Egungun costumes are usually created from a wide variety of carefully chosen fabrics ranging from exquisite samples of local handwoven aso ofi to exotic fabrics imported from around the globe. The choices represent the best that money can buy, and include velvet (aran), damask, silk, lace, and cotton, including ankara, or Africanized Dutch wax prints. The fabrics are arranged into strips or panels of intricately decorated sashes—ooja—like those used by women in tying babies on their backs, and at the same time referencing the mythic history of Egungun and the collaboration between Eesa Ogbin Ologbojo, the eponymous ancestor of Yoruba sculptors, and the queen mother, Erubami Abimbowo, who created the first ensemble during the reign of Alaafin Abiodun Adegoriolu (1770–1789).
Made into elaborate decorative patterns, forms, and colors, these carefully arranged fabrics must follow the well-established conventions of the past, best defined here as those representing the treasured values of Egungun traditions, or asa. Asa represents a conscious attempt “to select, choose, discriminate, or discern” (Yai, 1994) while being cognizant of the historical past. Quite logically, artists-priests-devotees use their oju ona (design consciousness) together with oju inu (inner eye or artistic insight and sensibility) as well as laakaye (intuitive knowledge) plus imoju-mora (unusual sensitivity) in order to make deliberate choices (Abiodun, 1989; Lawal, 1996) in the selection of colors, patterns, and designs. This dynamic artistic process is constantly inventive, revitalizing, and modern. The result is that the cloth panels come in a multiplicity of designs, patterns, hues, shapes, and colors—a curious blend of disparate elements fully reflective of the multidimensional vision and power of departed ancestors.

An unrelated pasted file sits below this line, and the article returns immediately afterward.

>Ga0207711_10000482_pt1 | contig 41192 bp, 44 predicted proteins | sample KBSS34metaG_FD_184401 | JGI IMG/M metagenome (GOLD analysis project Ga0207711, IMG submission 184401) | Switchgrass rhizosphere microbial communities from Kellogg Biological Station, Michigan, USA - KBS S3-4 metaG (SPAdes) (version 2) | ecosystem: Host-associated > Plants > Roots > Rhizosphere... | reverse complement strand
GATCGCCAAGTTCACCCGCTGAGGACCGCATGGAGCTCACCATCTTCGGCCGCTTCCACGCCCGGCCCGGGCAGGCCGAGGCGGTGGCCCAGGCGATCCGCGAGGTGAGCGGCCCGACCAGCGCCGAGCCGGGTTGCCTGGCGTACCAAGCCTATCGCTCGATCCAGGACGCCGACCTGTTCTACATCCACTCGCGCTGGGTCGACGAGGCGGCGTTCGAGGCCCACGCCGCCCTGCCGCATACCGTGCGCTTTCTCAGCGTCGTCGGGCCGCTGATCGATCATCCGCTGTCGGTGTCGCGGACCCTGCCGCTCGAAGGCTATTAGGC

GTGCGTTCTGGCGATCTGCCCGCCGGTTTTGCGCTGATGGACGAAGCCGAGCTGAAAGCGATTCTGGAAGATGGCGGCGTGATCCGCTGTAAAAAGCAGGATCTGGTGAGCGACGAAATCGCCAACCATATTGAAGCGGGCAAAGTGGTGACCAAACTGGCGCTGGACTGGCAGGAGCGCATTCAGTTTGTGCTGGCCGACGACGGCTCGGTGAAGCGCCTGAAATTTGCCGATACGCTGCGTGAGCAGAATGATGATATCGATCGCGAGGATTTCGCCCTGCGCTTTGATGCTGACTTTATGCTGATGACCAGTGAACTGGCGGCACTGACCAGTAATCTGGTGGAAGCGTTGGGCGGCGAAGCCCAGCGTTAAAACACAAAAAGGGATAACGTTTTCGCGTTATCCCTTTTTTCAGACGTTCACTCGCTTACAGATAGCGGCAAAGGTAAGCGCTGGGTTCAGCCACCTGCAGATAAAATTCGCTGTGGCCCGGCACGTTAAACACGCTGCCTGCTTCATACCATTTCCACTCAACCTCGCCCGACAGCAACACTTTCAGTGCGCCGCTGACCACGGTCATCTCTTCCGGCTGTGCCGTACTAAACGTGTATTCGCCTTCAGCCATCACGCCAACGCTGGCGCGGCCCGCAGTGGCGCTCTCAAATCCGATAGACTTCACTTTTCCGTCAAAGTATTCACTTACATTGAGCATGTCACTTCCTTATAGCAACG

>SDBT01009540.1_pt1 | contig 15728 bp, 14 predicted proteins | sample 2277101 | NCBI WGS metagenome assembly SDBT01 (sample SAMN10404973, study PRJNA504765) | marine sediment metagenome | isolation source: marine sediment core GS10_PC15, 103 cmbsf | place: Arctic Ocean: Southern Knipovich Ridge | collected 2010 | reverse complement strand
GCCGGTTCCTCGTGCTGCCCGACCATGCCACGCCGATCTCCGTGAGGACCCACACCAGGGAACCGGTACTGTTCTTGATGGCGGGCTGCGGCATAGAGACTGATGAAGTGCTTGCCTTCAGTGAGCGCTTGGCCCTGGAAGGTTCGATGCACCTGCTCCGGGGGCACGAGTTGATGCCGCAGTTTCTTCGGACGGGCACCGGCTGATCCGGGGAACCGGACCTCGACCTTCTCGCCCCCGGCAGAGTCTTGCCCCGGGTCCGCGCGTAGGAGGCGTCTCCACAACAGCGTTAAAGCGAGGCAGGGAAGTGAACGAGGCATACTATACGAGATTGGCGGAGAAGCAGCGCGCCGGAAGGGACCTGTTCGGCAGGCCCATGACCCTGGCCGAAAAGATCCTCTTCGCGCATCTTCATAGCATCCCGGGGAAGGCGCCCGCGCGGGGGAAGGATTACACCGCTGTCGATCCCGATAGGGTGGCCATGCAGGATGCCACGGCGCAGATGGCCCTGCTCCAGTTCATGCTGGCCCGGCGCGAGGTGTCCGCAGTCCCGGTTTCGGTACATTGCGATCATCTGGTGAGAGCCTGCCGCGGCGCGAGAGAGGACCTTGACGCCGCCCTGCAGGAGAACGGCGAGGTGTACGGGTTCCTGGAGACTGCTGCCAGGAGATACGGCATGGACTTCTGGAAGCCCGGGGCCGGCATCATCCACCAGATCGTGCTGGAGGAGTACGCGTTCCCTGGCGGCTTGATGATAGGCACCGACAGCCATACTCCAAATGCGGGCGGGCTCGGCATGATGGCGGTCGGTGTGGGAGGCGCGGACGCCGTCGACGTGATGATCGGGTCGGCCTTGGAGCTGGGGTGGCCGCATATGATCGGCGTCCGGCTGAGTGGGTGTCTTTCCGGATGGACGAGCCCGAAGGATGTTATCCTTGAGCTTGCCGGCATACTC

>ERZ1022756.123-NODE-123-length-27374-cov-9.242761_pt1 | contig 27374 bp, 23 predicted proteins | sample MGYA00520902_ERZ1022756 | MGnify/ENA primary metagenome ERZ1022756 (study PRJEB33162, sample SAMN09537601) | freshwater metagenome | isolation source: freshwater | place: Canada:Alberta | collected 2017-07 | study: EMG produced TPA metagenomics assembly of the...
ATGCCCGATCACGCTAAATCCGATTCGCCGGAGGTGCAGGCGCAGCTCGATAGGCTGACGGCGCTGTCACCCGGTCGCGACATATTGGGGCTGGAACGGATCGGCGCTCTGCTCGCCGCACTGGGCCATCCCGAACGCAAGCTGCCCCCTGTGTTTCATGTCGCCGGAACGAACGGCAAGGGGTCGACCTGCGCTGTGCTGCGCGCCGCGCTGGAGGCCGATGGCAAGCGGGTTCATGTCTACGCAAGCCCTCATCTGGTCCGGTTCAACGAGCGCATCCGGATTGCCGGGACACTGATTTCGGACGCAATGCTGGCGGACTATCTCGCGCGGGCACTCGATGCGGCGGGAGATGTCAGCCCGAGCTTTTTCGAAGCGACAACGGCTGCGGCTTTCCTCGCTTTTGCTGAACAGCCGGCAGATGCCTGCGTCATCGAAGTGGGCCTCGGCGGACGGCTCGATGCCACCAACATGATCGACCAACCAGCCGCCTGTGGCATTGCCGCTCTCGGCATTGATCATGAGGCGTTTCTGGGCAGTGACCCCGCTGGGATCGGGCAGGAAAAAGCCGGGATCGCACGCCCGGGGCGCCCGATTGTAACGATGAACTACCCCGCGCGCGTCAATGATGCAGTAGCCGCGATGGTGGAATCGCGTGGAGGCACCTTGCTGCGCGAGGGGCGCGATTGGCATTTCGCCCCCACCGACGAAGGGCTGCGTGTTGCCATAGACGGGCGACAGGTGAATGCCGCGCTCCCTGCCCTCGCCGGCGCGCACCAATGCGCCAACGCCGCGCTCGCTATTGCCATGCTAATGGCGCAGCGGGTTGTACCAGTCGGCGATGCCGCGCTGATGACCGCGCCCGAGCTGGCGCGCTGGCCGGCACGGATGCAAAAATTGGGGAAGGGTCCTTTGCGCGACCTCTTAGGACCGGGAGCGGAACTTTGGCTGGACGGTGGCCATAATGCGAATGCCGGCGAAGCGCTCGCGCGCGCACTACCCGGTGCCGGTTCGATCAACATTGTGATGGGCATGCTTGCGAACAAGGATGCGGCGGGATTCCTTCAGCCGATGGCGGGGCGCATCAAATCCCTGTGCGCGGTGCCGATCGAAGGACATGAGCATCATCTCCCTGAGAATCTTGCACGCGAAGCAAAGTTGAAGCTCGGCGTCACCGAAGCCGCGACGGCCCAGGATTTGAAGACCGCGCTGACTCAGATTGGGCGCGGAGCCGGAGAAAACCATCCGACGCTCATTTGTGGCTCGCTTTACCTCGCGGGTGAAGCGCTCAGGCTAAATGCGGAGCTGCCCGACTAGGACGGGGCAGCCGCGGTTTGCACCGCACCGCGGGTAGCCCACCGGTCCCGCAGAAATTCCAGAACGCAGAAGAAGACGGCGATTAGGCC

Egungun costumes are also made in the form of quilted fabrics with several layers of both old and new materials, including empowering amuletic pouches, gourds, and leather as well as metal adornments. To deviate from these models (asa) is tantamount to contravening the well-established conventions—a scenario likened indeed to an outright aberration, one that fits into the mold of absurdity commonly referred to as asakasa.
Asakasa is a further explication and extension of the notion of tradition and change. Asakasa can also be construed as a critique of asa—that notion of tradition, innovation, and change, often mitigated by the ability to make informed and conscious selection. Invariably, asakasa is a departure from asa. It recognizes discord, disjunctions, and disorder as integral elements of tradition, change, and innovation. While we privilege asa titun (integral elements of newness and modernity), asa atijo (traditions of the past) alerts us to the futility and dangers inherent in disjunctions. Asakasa in another parlance represents discordant intermingling known as amulu-mala—an aesthetic consciousness which at best is a curious blend of disparate elements like the harlequin robe, full of variegated disjunctions, multiple hues and colors, scintillating shapes and patterns—an inordinate intermingling which sometimes creates confusion, difference, and departure. In sum, amulu-malanegates the very essence of purposeful selection implicated in that delicate and precarious notion of asa—that which we purposefully selected.
Egungun celebrate asa, the freshness and novelty of creative innovation while upholding the sacred tenets and conventions of the past. The primary focus of the costume is the cloth. Cloth is the organizing metaphor upon which the notion of immortality is predicated. Cloth (aso) plays a particularly significant role in Yoruba social and religious institutions. Eniyan l’aso: our friends, acquaintances, and relatives are the metaphoric cloth or clothing we use in covering, protecting, beautifying, and honoring our bodies. Some of the incidences I witnessed in 1969 at the Odole Compound in Ilesa during the funeral of my maternal great-grandfather, Pa. S. A. Fasooto, forcefully underscore the centrality of this philosophical ethos in Yoruba social and religious landscape. Virtually all visitors arriving into the funeral parlor came with several bundles and layers of cloth, which were then carefully arranged and displayed as befitting gifts or tokens to the bereaved family. The cloth come from relatives both far and near. Indeed, the social expectation was for every mourner into the household to produce at least about five to six yards of cloth as gifts for the interment of the deceased. In essence, cloth was the most befitting gift one could offer to the spirit of the departed, and the more exotic, the more valuable they become. The fabrics are characteristically sourced from all corners of the globe.